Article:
Challenges Associated with Natural Gas Exports from the U.S. to Asia: the Oregon Example

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David von Hippel, "Challenges Associated with Natural Gas Exports from the U.S. to Asia: the Oregon Example", Uncategorized NAPSNet Policy Forum, July 07, 2015,

By David Von Hippel

6 July 2015

I. Introduction

In this Policy Forum David von Hippel writes “With an eye on the Asian market, developers have proposed two LNG export terminals for the state of Oregon. Terminal developers and gas producers argue that there are substantial environmental and employment benefits to exporting LNG to Asia. The challenges faced by these proposed projects in receiving the myriad necessary construction and operation permits from federal, state, and local authorities, however, as well as consideration of the arguments going on between Oregon stakeholders at the state and local level, suggest caution is in order for East Asian nations in depending on substantial future LNG exports from the US before these (and other) terminals are actually built.”

David von Hippel is a Nautilus Institute Senior Associate working on energy and environmental issues in Asia, as well as on analysis of the DPRK energy sector.

This paper was originally published with support from the Hanyang University’s Energy, Governance and Security (EGS)  Center, available in Global Energy Monitor Vol. 3, No. 4 (April 2015).

The views expressed in this article are those of the author and do not necessarily reflect the official policy or position of the Nautilus Institute. Readers should note that Nautilus seeks a diversity of views and opinions on contentious topics in order to identify common ground.


Despite a recent drop in the prices of liquefied natural gas (LNG) in Korea,[1] as of late 2014/early 2015, Korean LNG costs remained more than three times the “citygate” price of natural gas in Oregon, in the US Pacific Northwest. As production of natural gas in the United States continued to climb over the past several years, this huge price differential has caused gas buyers in Korea and other major Asian LNG-using nations (Japan, China, and Taiwan), as well as gas producers in the US and Canada, to seek to export LNG from the US to East Asia. To minimize transport times and costs, LNG shipments from the US West Coast are preferred. With an eye on the Asian market, developers have proposed two LNG export terminals for the state of Oregon. Terminal developers and gas producers argue that there are substantial environmental and employment benefits to exporting LNG to Asia. The challenges faced by these proposed projects in receiving the myriad necessary construction and operation permits from federal, state, and local authorities, however, as well as consideration of the arguments going on between Oregon stakeholders at the state and local level, suggest caution is in order for East Asian nations in depending on substantial future LNG exports from the US before these (and other) terminals are actually built.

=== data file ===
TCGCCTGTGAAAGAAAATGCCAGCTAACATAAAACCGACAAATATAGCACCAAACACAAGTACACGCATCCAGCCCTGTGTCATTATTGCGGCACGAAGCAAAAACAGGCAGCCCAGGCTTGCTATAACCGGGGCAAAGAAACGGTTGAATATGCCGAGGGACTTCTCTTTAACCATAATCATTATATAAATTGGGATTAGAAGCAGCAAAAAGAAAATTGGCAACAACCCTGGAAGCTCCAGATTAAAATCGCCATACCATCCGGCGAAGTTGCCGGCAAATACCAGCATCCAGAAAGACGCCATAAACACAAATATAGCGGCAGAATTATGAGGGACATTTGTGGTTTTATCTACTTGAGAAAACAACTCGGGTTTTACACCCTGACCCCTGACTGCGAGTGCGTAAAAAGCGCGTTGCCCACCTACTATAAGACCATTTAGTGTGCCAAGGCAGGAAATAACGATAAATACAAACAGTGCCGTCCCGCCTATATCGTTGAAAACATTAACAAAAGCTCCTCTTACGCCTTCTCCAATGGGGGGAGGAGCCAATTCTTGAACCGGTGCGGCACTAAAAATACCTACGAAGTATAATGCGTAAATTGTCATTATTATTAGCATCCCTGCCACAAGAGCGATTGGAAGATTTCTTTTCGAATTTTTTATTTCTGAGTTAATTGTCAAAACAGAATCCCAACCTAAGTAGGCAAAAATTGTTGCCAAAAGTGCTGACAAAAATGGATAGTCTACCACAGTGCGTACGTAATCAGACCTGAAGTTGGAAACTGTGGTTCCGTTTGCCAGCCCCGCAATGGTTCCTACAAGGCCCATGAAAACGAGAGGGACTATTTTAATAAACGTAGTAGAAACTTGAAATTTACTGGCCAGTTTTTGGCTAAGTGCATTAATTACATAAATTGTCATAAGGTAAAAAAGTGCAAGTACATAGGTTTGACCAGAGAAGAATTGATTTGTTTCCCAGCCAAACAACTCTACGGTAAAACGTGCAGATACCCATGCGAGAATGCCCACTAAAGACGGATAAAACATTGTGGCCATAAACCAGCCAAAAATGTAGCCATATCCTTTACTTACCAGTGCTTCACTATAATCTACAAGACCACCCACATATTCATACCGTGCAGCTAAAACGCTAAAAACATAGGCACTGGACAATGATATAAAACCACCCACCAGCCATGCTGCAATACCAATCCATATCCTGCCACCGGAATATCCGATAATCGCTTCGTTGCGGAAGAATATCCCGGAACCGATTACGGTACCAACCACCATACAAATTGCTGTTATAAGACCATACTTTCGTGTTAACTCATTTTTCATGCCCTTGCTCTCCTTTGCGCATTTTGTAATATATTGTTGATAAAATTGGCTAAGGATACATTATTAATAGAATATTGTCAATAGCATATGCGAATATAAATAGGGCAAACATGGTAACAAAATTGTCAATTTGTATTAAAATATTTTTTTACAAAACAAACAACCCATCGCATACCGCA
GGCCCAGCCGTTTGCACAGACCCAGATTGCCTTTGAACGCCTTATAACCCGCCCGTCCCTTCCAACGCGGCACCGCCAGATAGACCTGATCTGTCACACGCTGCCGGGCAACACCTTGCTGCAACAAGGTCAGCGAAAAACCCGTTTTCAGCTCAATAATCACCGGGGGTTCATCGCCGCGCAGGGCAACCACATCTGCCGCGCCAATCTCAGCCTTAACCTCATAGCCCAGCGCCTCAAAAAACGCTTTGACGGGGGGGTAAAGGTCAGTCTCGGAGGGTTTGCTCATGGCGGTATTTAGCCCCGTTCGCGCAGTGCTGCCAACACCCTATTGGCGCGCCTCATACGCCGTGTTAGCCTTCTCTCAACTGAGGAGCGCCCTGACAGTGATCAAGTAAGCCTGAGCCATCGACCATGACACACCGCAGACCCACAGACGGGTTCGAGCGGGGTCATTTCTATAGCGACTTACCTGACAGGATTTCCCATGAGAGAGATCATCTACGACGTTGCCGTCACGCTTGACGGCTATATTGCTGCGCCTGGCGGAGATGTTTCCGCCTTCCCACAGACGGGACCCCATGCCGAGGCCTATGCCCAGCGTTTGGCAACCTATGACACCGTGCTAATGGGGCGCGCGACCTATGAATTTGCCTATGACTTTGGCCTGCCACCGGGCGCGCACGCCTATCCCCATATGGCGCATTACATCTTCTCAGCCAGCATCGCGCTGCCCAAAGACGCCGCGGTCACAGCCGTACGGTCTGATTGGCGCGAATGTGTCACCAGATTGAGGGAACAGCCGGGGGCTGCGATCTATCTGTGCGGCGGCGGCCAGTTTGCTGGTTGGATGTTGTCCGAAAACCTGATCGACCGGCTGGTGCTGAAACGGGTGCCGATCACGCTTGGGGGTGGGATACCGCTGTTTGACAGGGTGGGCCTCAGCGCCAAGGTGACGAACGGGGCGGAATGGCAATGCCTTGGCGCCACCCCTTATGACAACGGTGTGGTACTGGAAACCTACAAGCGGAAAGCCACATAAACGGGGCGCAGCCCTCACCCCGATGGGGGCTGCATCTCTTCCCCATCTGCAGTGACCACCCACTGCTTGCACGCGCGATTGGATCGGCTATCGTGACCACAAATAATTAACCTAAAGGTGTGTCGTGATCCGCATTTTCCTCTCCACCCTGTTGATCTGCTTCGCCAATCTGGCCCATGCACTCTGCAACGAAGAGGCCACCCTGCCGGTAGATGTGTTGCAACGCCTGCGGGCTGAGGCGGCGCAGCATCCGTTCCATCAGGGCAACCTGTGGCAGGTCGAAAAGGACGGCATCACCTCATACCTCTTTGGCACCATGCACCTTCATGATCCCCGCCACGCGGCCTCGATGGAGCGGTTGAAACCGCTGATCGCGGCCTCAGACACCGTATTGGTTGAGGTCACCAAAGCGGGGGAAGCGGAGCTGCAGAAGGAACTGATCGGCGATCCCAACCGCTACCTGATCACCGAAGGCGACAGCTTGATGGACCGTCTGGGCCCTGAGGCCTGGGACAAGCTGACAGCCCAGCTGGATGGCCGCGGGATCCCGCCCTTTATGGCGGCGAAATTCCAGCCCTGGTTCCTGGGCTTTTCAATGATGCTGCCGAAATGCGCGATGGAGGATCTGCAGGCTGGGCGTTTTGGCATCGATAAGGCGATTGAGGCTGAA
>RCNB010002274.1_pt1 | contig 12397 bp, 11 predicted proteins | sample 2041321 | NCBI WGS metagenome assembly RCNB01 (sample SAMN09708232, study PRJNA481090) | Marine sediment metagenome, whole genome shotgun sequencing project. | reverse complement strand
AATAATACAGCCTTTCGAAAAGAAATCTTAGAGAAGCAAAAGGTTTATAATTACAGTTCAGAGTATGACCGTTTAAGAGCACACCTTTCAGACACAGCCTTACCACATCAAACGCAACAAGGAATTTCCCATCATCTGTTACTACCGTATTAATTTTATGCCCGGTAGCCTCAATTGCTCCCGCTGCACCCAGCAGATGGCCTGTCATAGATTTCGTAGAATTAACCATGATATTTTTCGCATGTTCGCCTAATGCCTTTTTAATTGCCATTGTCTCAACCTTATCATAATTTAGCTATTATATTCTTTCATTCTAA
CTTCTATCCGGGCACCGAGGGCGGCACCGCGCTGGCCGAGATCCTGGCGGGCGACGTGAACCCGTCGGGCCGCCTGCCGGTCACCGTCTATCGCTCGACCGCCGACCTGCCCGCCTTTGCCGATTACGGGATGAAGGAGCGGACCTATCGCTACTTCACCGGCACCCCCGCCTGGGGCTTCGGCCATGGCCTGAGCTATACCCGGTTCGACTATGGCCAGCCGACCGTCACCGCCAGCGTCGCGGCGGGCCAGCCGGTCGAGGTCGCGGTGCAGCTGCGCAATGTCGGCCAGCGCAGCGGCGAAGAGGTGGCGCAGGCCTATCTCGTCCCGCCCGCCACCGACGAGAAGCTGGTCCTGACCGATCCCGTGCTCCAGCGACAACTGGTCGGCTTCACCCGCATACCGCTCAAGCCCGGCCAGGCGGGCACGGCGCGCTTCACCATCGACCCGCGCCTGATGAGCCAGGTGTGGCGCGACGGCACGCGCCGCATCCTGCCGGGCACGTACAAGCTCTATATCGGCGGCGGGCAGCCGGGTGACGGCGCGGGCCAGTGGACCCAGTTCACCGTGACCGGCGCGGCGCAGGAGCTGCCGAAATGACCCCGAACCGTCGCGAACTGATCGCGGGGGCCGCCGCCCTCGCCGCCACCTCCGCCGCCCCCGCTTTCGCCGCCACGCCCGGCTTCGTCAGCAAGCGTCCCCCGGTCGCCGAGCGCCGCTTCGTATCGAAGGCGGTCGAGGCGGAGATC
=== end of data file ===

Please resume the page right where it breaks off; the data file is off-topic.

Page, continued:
Pipelines are usually used to ship large quantities of natural gas over land from producers to consumers. Although undersea pipelines are sometimes used to cross stretches of ocean—the Langeled pipeline from Norway to the UK being a case in point—laying an undersea pipeline from North America to Asia remains impractical. Liquefied natural gas is natural gas that has been cooled to minus 160 degrees C. LNG has 600 times the density of natural gas at room temperature and pressure (and about half the density of water), making it possible to ship it around the world in ships fitted with huge refrigerated tanks that are essentially insulated thermos bottles. LNG is sent from and received by LNG terminals. There are two basic types of LNG terminals—import and export. Import terminals require berthing and off-loading facilities for LNG tankers (which are typically very large ships), huge tanks to store the offloaded LNG, “regasification” equipment to convert the LNG back into gaseous form, additional gas storage, and connections to distribution pipelines. Terminals for LNG exports require similar berthing and LNG storage facilities, and connections to incoming natural gas pipelines, but must also have “liquefaction” equipment that cools and compresses gas. The cooling and compression of natural gas require a significant amount of energy, supplied either as electricity to the plant, or with gas burned to drive compressors. Import terminals cost hundreds of millions to billions of dollars, while export terminals typically cost five to ten billion dollars or more. The energy needed to drive liquefaction means that export terminals typically have significant greenhouse gas emissions.